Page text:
Sci-fi imagery linked to artificial intelligence tells the wrong story

Humanoids and other illustrations inspired by science fiction in connection with stories about artificial intelligence may seem harmless, but using them year after year to illustrate the topic can be detrimental.

– Images associated with artificial intelligence have rubbed me the wrong way for a long time. When I first gave the Introduction to AI course more than a decade ago, I noticed that many students’ notions of artificial intelligence were based on stories by Isaac Asimov and other sci-fi authors. I think someone was even disappointed when, instead of focusing on what robots are allowed and not allowed to do, the course was largely about mathematics, says Professor of Computer Science Teemu Roos. Roos also heads AI-related education at the Finnish Center for Artificial Intelligence (FCAI).

Images of intelligent robots that potentially threaten humanity, which have their roots in the science fiction of the 1960s, persist in discussions about artificial intelligence. The scope of the matter can be seen by using ‘artificial intelligence’ as a search term on Google. The search produces a slew of very similar blue images: the brain connected to various blue circuits, robots and humanoids in environments associated with space. Image banks also offer similar blue-tinged images.

– The Terminator continues to keep me busy. Every time I see a terminator, I know I have to show a countless number of other kind of images to make people again forget about terminators, Roos laughs, continuing his efforts to steer people away from using images that lead down the wrong paths.

– Then again, it's understandable. After all, none of us adults today studied artificial intelligence in school, and it’s still not widely taught even now, Roos notes.

Clichéd images cause harm

According to Roos, clichéd images of artificial intelligence steer people’s thinking off track, which can cause a lot of harm.

– Clichéd images prevent people from seeing how artificial intelligence is already being used almost everywhere. AI solutions are reshaping our environment and affecting our public administration, politics and free time as well as how we encounter or do not encounter one another, Roos says.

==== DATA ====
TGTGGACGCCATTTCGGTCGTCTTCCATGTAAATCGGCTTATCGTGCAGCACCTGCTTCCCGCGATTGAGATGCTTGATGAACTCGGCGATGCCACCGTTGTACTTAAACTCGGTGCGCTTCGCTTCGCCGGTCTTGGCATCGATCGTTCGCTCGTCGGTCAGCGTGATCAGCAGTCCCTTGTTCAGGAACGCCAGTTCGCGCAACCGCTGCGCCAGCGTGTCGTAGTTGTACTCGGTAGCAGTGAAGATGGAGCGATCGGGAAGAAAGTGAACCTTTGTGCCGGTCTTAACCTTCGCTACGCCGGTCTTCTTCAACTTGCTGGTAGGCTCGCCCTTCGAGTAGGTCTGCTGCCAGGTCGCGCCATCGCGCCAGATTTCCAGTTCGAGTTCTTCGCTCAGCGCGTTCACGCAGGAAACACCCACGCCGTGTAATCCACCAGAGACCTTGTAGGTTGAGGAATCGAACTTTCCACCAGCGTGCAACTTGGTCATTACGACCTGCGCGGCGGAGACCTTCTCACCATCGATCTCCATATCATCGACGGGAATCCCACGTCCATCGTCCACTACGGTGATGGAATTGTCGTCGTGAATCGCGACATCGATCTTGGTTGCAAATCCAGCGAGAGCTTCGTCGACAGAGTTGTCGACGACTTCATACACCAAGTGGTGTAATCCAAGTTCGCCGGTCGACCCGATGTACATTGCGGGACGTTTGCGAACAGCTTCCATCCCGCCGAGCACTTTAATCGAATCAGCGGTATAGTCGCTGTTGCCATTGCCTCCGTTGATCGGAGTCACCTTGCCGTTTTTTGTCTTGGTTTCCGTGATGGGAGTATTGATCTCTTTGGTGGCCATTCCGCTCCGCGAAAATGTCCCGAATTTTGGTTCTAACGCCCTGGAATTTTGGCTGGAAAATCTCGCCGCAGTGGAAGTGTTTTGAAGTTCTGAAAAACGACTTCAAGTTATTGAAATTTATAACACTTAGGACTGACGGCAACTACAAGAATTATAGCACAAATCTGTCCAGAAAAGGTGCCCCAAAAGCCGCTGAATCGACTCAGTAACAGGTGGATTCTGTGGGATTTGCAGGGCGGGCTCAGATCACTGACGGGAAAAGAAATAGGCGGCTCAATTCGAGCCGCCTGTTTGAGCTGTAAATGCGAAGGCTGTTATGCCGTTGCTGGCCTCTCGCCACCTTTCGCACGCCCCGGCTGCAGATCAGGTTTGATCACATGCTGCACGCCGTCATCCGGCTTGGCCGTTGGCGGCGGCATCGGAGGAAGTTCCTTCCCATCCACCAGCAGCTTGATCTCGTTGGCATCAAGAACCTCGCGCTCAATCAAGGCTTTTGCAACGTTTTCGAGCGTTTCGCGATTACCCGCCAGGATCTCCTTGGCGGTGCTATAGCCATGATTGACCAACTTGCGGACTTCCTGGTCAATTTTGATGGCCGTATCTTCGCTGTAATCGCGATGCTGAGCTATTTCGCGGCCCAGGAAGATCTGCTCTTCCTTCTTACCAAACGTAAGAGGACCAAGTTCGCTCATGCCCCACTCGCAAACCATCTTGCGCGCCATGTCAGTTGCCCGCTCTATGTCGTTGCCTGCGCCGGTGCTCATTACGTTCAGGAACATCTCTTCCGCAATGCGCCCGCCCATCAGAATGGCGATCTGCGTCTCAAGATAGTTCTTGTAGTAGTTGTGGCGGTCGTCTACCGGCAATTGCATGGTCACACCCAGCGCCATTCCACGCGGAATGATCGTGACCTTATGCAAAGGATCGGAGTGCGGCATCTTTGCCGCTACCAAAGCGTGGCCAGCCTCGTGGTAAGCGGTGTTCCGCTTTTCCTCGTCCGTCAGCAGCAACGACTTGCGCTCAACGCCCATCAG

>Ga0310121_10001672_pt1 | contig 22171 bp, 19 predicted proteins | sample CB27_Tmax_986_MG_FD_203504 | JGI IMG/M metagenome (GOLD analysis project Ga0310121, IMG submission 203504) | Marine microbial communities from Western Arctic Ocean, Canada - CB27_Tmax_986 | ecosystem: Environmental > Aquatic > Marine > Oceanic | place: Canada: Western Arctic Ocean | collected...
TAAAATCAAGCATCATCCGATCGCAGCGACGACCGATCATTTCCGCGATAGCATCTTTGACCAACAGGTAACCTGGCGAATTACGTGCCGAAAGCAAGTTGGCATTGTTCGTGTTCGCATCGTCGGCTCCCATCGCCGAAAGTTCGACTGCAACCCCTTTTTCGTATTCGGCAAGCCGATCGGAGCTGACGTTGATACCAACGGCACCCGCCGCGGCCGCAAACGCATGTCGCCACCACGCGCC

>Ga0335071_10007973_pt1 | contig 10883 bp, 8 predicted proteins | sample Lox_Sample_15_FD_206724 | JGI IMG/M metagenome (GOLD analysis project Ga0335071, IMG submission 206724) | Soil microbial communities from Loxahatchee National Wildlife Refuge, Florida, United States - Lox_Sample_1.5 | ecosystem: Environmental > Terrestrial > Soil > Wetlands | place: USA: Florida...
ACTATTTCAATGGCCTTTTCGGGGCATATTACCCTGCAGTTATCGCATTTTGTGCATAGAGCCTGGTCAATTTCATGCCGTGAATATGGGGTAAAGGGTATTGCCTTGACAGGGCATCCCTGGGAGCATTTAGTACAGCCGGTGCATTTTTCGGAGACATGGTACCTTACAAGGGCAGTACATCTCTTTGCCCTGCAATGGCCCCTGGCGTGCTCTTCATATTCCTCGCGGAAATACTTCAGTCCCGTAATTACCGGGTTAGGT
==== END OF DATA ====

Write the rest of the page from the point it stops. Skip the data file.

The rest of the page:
Images of humanoids can alienate potential experts in artificial intelligence and people whose voice should be heard in the discussion on artificial intelligence.

– If we see nothing but brains with electric circuits, such a catalogue of images excludes everyone except those who are into circuits. Sci-fi imagery evokes a lot of antipathy. For instance, my wife immediately changes the channel if she sees sci-fi on the television. She’s a doctor, and you would hope that doctors in particular would be interested in artificial intelligence, says Roos.

Roos also highlights legislation and points out that laws pertaining to artificial intelligence must be up to date.

– Politicians are humans too, and they have the same misconceptions as other people. A politician thinking that AI is a futuristic phenomenon and wondering what would be required of them if such a phenomenon were to be developed at some point is a terrible way of embarking on drawing up legislation, because artificial intelligence has been a significant force of change in our society for at least 10 years.

International collaboration to change AI imagery

Roos is not alone in his thoughts. Better Images of AI, a collaboration project established last year, is calling, on a wide front, for better illustrations in stories about artificial intelligence; images that also include the human side of technology and that would describe the functioning of artificial intelligence more realistically.

A number of influential parties, including BBC Research & Development, the Alan Turing Institute and other research institutes, NGOs and universities are contributing to the Better Images of AI project. The Finnish Center for Artificial Intelligence has also joined the project.